A group of 20 individuals want Kenya to decline participating in a court case that has been filed at the International Court of Justice (ICJ) involving a maritime border dispute with Somalia.
The group has argued that the case violates Kenya’s Constitution.
Through their spokesperson Kiriro wa Ngugi, the applicants begun by filing an urgent suit at the Constitutional and Human Rights Division court on June 28, seeking orders to stop the State from sending lawyers to The Hague.
Their argument is that were Kenya to lose the case at ICJ, it will have to redraw its boundaries without undertaking a referendum as stipulated in the Constitution.
Chief Justice David Maraga is expected to appoint not less than a three-judge bench to determine the case.
This is after Justice Weldon Korir ruled that the matter raises substantial questions of law, and therefore should be heard by a bench of at least five judges appointed by the Chief Justice.
Justice Korir said that the issues raised will not only affect the parties before the court, but will have a significant bearing on the interests of Kenya since they will govern how the country relates with its neighbours.
“Considering what I have said, it follows that this is a matter that is fit for certification,” ruled Korir.
Through the law firm of Kinoti and Kibe Advocates, the group argues that Kenya’s participation in the suit, in which hearings are scheduled to start on September 9, could have an unprecedented effect of altering the boundary of the country, contrary to the Constitution.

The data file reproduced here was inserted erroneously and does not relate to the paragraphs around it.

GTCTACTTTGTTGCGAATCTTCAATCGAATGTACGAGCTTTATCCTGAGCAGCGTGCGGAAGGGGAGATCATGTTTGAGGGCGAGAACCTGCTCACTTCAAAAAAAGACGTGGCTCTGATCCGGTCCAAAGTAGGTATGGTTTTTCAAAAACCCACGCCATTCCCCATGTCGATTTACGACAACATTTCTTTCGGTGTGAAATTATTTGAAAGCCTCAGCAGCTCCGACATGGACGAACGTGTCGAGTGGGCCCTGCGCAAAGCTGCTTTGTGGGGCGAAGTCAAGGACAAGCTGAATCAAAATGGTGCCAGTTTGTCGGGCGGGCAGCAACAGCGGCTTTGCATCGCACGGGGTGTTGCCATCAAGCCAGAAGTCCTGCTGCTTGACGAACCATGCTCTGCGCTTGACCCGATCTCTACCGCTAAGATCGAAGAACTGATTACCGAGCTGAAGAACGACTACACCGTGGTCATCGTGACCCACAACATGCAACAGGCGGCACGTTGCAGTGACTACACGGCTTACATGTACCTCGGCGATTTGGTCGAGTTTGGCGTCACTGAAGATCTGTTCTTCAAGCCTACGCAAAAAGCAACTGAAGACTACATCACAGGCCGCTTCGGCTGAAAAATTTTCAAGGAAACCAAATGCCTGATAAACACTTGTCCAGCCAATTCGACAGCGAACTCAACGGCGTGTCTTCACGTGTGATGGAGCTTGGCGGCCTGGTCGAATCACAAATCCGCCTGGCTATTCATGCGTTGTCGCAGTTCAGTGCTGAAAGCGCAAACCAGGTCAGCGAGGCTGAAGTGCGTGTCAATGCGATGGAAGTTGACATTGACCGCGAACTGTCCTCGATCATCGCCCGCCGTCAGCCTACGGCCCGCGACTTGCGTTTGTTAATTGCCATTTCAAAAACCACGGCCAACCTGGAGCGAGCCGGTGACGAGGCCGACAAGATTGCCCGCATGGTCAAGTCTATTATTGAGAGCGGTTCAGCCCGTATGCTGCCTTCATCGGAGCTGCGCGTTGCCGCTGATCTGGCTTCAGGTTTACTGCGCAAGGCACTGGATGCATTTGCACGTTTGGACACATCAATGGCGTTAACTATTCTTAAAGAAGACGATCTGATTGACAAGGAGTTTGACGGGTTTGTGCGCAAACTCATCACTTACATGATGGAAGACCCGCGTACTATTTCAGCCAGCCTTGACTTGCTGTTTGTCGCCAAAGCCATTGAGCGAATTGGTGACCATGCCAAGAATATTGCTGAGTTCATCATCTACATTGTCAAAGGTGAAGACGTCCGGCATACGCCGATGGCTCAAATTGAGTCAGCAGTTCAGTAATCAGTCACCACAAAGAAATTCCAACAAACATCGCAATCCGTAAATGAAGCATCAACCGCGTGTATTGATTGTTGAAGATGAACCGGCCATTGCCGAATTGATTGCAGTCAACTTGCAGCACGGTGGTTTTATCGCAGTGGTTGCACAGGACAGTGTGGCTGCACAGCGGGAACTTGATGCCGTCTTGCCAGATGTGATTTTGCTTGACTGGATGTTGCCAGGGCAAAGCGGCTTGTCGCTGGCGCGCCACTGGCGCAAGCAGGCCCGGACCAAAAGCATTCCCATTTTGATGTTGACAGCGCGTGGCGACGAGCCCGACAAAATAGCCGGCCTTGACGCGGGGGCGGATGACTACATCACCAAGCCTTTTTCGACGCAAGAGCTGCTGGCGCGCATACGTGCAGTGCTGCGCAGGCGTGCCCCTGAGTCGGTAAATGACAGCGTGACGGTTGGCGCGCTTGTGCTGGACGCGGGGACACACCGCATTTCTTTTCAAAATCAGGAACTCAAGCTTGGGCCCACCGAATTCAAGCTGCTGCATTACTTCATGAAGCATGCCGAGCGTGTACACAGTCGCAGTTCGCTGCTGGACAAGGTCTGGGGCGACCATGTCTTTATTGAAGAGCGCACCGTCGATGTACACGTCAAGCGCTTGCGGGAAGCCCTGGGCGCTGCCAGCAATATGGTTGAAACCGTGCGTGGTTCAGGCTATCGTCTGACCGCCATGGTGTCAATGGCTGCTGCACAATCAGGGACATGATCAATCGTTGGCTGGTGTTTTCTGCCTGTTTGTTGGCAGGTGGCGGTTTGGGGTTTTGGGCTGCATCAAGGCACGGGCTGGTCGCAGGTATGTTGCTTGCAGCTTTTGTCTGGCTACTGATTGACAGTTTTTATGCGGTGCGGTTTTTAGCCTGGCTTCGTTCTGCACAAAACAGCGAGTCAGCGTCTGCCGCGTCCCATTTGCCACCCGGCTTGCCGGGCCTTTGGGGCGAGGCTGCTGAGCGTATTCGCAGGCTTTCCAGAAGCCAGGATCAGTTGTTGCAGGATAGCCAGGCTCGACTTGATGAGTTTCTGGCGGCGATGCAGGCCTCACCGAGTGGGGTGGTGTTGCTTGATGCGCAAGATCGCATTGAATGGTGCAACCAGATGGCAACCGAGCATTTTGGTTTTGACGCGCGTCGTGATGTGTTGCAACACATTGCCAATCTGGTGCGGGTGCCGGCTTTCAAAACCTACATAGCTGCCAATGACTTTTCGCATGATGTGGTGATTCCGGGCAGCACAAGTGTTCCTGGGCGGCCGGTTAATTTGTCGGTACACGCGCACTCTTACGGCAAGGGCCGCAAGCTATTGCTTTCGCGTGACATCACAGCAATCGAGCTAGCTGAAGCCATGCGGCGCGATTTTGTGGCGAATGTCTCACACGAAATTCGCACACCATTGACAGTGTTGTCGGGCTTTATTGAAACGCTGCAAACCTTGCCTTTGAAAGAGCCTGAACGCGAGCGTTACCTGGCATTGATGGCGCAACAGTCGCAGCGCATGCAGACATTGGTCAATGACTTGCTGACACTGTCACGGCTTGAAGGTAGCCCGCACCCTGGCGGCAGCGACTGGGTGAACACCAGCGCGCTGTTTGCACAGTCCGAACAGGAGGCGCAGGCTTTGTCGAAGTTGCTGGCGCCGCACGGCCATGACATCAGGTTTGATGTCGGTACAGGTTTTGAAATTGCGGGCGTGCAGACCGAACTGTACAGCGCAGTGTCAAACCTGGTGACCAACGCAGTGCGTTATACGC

The team has listed the Attorney General, Ministry of Foreign Affairs and the Kenya International Boundaries Office has the respondents.
It continues to argue that any change on Kenya’s territory will require a national referendum as set out in Article 255 of the Constitution.
“In participating in legal proceedings at the ICJ, the aim of which is to determine with finality and in a binding manner, the maritime boundary between Kenya and Somali in the Indian Ocean, the respondents have set a stage for probability of alteration of Kenya’s territory without following the procedures stipulated in the constitution, namely, subjecting such an alteration to a referendum,” The applicants say.
Article 255 lists the territory of Kenya among 10 provisions that cannot be amended without subjecting the country to a plebiscite.
The group argues that the jurisdiction of The Hague-based court is subject to Kenya’s reservations, and must be interpreted in line with Article 2 of the Constitution, which renders laws inconsistent with it invalid.
“Any law, including customary law, that is inconsistent with this Constitution is void to the extent of inconsistency, and any act or omission in contravention of this Constitution is invalid,” Article 2 (4) provides.
Nairobi has vowed never to cede even one inch of its territory and has disputed the jurisdiction of the ICJ, even as pressure mounts on Mogadishu to withdraw the case.
Relations between Kenya and Somalia have soured in recent months after Mogadishu allegedly offered oil blocks in the disputed territory at a prospectors’ auction in London on February 7.
Kenya moved to ICJ in 2016 to challenge the admissibility of Somalia’s case on grounds that ICJ lacked jurisdiction over the matter, but ICJ dismissed the objection in February 2017.
Tensions between the two countries escalated in February this year after Nairobi recalled its ambassador in Mogadishu, Lt General (Rtd) Lucas Tumbo, for urgent consultations.
The Foreign Office also referred the Somali envoy, Ahmed Nur, to Mogadishu but later denied claims that the move amounted to expelling the diplomat.
Do not miss out on the latest news. Join the Standard Digital Telegram channel HERE.